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What is recurrent pregnancy loss?

Recurrent pregnancy loss is a condition characterized by 2 or more pregnancy losses in a row. A pregnancy loss is a clinically-identified pregnancy that fails within 20 weeks of gestation. Before making a diagnosis, your doctor will ensure that your pregnancy was visualized on an ultrasound or that pregnancy tissue was identified after the loss.

What are the causes of recurrent pregnancy loss?

Pregnancy losses are usually random events that arise due to genetic abnormalities. They occur in about 12% to 15% of clinically identified pregnancies. They sometimes take place without a woman even realising she is pregnant. Advancing age can result in poor egg quality. Pregnancy loss may also be attributed to structural abnormalities or growths within the uterus, an abnormal immune response or medical conditions such as diabetes, thyroid disease and clotting disorders.

What tests will your doctor perform to identify the cause?

Your doctor will review your medical history and family history in detail and conduct a physical examination. Imaging studies such as an ultrasound or MRI may be performed to examine your uterus and reproductive tract. Your doctor may perform a minimally invasive procedure called a hysteroscopy in which a narrow viewing tube is passed through the vagina and cervix to examine the uterus. Corrective procedures such as removal of fibroids, scar tissue or septum tissue may be performed during this procedure. Your doctor may also perform tests to evaluate clotting, hormone and ovarian function. If a cause for pregnancy loss cannot be identified, you and your partner may need to undergo a gene analysis to look for chromosomal abnormalities.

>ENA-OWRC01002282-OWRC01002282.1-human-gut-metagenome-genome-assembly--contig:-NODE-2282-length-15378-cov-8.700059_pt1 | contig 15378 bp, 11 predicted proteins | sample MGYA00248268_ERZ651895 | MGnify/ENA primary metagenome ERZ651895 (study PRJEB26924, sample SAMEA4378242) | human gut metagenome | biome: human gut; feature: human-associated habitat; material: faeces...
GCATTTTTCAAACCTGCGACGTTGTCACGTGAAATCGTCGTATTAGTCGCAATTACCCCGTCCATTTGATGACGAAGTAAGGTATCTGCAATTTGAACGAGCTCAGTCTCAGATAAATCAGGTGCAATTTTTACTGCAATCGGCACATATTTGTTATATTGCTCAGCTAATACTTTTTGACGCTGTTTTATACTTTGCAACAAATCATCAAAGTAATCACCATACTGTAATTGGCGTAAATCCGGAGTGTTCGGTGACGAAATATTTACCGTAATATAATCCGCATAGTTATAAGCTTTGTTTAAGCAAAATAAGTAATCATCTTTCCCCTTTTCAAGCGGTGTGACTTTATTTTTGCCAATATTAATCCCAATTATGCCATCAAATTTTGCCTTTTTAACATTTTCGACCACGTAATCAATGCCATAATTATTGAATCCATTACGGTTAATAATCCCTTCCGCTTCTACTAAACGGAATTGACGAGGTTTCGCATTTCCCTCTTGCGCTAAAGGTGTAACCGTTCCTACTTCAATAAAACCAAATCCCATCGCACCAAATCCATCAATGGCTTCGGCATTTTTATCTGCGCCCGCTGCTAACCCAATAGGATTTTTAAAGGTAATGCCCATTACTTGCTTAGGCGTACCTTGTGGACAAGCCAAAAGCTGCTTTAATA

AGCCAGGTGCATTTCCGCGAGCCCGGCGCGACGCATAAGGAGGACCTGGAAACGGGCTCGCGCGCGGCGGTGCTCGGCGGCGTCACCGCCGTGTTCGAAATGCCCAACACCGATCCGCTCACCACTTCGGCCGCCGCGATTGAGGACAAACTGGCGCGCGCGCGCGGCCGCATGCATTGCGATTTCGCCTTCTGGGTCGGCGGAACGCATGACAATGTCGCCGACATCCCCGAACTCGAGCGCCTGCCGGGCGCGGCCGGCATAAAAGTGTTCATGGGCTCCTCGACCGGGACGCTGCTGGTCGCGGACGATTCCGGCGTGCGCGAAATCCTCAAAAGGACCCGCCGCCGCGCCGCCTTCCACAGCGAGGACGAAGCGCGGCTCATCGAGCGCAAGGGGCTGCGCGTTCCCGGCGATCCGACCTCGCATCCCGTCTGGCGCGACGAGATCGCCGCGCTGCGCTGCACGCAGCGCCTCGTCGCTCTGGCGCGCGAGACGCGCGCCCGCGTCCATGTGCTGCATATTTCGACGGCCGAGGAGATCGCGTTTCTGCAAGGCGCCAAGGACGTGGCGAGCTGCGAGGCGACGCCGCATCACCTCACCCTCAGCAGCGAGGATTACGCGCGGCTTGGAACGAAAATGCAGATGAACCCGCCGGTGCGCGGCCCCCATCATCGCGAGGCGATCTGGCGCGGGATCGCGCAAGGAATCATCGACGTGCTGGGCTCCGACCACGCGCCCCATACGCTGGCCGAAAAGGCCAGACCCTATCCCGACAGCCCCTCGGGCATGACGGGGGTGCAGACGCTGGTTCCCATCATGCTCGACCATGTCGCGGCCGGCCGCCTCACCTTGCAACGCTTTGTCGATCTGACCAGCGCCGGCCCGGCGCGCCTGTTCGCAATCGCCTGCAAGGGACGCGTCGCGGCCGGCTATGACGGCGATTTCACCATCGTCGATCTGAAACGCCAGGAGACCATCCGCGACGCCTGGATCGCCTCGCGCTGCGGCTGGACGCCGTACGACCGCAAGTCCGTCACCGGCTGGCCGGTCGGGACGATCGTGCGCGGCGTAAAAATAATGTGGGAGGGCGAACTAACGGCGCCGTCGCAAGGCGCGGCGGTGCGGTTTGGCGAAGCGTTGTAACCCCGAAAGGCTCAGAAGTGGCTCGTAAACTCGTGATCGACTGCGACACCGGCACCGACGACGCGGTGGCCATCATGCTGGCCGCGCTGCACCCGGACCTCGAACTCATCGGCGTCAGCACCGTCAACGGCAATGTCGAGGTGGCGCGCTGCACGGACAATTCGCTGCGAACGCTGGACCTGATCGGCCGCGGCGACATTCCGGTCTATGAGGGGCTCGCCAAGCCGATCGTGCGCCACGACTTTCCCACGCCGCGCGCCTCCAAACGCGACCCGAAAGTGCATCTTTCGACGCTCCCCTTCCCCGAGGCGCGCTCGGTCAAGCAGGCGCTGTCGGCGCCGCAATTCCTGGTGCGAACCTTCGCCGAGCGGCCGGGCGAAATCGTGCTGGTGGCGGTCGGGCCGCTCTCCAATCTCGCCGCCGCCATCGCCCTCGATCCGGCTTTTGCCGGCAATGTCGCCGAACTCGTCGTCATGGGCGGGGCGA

How is recurrent pregnancy loss treated?

Women with recurrent pregnancy loss have a fair chance of conceiving with or without treatment. If a uterine abnormality is identified, it may be surgically corrected. Medical conditions such as thyroid disease or diabetes may be treated with medications. If gene abnormalities are identified, genetic counselling is recommended, to discuss your likelihood of having a normal baby. Your baby’s genetic makeup may be tested while in the womb. Your doctor may recommend in vitro fertilisation where your eggs are extracted and fertilized in a laboratory. The embryos are genetically tested for abnormalities before implanting one or more of them in your uterus. Certain cases of recurrent pregnancy loss remain unexplained, but the chances of successful pregnancy in such cases are still good.

Medical and scientific information provided and endorsed by the Australian and New Zealand Society of Reproductive Endocrinology and Infertility (ANZSREI) might not be relevant to a particular person’s circumstances and should always be discussed with that person’s own healthcare provider. Patient Information Sheets may contain copyright or otherwise protected material. Reproduction of Information Sheets by ANZSREI Members for clinical practice is permissible. Any other use of this information (hardcopy and electronic versions) must be agreed to and approved by the ANZSREI.

Disclaimer: All information presented on this page is intended for informational purposes only and not for rendering medical advice. The information contained herein is not intended to provide medical advice, diagnose, treat, cure or prevent any disease.


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